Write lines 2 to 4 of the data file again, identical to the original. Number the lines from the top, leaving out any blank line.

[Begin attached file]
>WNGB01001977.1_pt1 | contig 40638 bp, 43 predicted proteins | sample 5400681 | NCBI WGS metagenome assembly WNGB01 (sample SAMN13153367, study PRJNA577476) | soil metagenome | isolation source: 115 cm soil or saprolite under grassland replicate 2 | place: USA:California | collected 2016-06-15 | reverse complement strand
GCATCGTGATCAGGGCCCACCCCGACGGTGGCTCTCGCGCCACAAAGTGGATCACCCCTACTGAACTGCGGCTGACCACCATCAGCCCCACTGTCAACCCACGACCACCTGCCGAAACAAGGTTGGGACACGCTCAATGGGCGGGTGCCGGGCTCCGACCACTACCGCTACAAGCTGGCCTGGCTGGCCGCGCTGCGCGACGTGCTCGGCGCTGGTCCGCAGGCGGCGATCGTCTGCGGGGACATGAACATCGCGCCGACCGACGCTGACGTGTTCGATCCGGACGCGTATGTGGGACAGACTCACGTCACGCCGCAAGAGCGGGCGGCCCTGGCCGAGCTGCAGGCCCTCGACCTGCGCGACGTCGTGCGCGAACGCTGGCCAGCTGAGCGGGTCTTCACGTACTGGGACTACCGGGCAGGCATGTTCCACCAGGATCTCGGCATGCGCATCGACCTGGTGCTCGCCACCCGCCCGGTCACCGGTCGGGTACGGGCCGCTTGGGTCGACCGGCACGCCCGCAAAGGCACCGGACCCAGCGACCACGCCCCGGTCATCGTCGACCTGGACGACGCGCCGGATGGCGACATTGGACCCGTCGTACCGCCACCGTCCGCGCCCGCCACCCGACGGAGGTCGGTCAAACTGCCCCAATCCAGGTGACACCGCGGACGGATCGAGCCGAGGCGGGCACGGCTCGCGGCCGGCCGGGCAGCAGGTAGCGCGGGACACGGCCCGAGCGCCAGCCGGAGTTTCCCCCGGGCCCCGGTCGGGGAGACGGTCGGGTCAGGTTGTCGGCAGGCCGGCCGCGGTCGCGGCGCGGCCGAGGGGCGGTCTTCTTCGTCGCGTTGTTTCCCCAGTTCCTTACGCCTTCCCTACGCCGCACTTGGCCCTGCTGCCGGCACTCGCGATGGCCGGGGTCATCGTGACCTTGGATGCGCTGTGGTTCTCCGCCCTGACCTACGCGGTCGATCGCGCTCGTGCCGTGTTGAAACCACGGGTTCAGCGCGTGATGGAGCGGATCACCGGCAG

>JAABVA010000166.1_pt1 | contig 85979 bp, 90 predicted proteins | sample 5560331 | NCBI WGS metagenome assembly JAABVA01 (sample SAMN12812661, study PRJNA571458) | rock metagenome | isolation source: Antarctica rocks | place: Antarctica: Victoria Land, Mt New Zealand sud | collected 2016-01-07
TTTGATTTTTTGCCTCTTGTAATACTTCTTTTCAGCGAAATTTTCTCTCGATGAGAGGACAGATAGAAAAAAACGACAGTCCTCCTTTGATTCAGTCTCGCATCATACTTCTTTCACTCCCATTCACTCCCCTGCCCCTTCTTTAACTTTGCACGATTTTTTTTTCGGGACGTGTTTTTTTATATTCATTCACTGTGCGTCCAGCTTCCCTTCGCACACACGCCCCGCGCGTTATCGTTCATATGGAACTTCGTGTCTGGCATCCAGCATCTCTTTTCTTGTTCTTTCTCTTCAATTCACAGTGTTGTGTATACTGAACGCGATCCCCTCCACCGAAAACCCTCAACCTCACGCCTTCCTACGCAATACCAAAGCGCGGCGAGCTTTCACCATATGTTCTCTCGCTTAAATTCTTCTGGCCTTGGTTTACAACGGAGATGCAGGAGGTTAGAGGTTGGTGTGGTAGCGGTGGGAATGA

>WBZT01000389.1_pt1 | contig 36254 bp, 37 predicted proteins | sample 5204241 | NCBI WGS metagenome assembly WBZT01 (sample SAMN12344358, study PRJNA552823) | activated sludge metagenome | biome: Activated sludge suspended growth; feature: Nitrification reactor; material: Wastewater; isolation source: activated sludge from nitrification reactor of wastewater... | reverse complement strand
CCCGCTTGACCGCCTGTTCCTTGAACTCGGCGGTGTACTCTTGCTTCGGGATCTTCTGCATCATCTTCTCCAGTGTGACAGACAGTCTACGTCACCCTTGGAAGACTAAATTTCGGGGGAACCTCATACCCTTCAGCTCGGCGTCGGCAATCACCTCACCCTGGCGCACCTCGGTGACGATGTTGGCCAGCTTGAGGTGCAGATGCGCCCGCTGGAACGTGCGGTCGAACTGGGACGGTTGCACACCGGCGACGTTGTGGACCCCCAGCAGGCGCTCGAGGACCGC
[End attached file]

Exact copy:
GCATCGTGATCAGGGCCCACCCCGACGGTGGCTCTCGCGCCACAAAGTGGATCACCCCTACTGAACTGCGGCTGACCACCATCAGCCCCACTGTCAACCCACGACCACCTGCCGAAACAAGGTTGGGACACGCTCAATGGGCGGGTGCCGGGCTCCGACCACTACCGCTACAAGCTGGCCTGGCTGGCCGCGCTGCGCGACGTGCTCGGCGCTGGTCCGCAGGCGGCGATCGTCTGCGGGGACATGAACATCGCGCCGACCGACGCTGACGTGTTCGATCCGGACGCGTATGTGGGACAGACTCACGTCACGCCGCAAGAGCGGGCGGCCCTGGCCGAGCTGCAGGCCCTCGACCTGCGCGACGTCGTGCGCGAACGCTGGCCAGCTGAGCGGGTCTTCACGTACTGGGACTACCGGGCAGGCATGTTCCACCAGGATCTCGGCATGCGCATCGACCTGGTGCTCGCCACCCGCCCGGTCACCGGTCGGGTACGGGCCGCTTGGGTCGACCGGCACGCCCGCAAAGGCACCGGACCCAGCGACCACGCCCCGGTCATCGTCGACCTGGACGACGCGCCGGATGGCGACATTGGACCCGTCGTACCGCCACCGTCCGCGCCCGCCACCCGACGGAGGTCGGTCAAACTGCCCCAATCCAGGTGACACCGCGGACGGATCGAGCCGAGGCGGGCACGGCTCGCGGCCGGCCGGGCAGCAGGTAGCGCGGGACACGGCCCGAGCGCCAGCCGGAGTTTCCCCCGGGCCCCGGTCGGGGAGACGGTCGGGTCAGGTTGTCGGCAGGCCGGCCGCGGTCGCGGCGCGGCCGAGGGGCGGTCTTCTTCGTCGCGTTGTTTCCCCAGTTCCTTACGCCTTCCCTACGCCGCACTTGGCCCTGCTGCCGGCACTCGCGATGGCCGGGGTCATCGTGACCTTGGATGCGCTGTGGTTCTCCGCCCTGACCTACGCGGTCGATCGCGCTCGTGCCGTGTTGAAACCACGGGTTCAGCGCGTGATGGAGCGGATCACCGGCAG

>JAABVA010000166.1_pt1 | contig 85979 bp, 90 predicted proteins | sample 5560331 | NCBI WGS metagenome assembly JAABVA01 (sample SAMN12812661, study PRJNA571458) | rock metagenome | isolation source: Antarctica rocks | place: Antarctica: Victoria Land, Mt New Zealand sud | collected 2016-01-07
TTTGATTTTTTGCCTCTTGTAATACTTCTTTTCAGCGAAATTTTCTCTCGATGAGAGGACAGATAGAAAAAAACGACAGTCCTCCTTTGATTCAGTCTCGCATCATACTTCTTTCACTCCCATTCACTCCCCTGCCCCTTCTTTAACTTTGCACGATTTTTTTTTCGGGACGTGTTTTTTTATATTCATTCACTGTGCGTCCAGCTTCCCTTCGCACACACGCCCCGCGCGTTATCGTTCATATGGAACTTCGTGTCTGGCATCCAGCATCTCTTTTCTTGTTCTTTCTCTTCAATTCACAGTGTTGTGTATACTGAACGCGATCCCCTCCACCGAAAACCCTCAACCTCACGCCTTCCTACGCAATACCAAAGCGCGGCGAGCTTTCACCATATGTTCTCTCGCTTAAATTCTTCTGGCCTTGGTTTACAACGGAGATGCAGGAGGTTAGAGGTTGGTGTGGTAGCGGTGGGAATGA